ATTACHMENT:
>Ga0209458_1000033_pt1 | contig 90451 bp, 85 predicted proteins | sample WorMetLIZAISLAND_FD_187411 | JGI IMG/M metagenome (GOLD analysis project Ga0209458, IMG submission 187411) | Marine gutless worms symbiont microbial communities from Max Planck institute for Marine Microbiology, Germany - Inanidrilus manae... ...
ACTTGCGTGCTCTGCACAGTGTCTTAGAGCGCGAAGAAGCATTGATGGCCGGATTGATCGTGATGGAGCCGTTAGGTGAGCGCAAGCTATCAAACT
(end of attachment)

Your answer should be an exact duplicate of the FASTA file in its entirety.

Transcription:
>Ga0209458_1000033_pt1 | contig 90451 bp, 85 predicted proteins | sample WorMetLIZAISLAND_FD_187411 | JGI IMG/M metagenome (GOLD analysis project Ga0209458, IMG submission 187411) | Marine gutless worms symbiont microbial communities from Max Planck institute for Marine Microbiology, Germany - Inanidrilus manae... ...
ACTTGCGTGCTCTGCACAGTGTCTTAGAGCGCGAAGAAGCATTGATGGCCGGATTGATCGTGATGGAGCCGTTAGGTGAGCGCAAGCTATCAAACT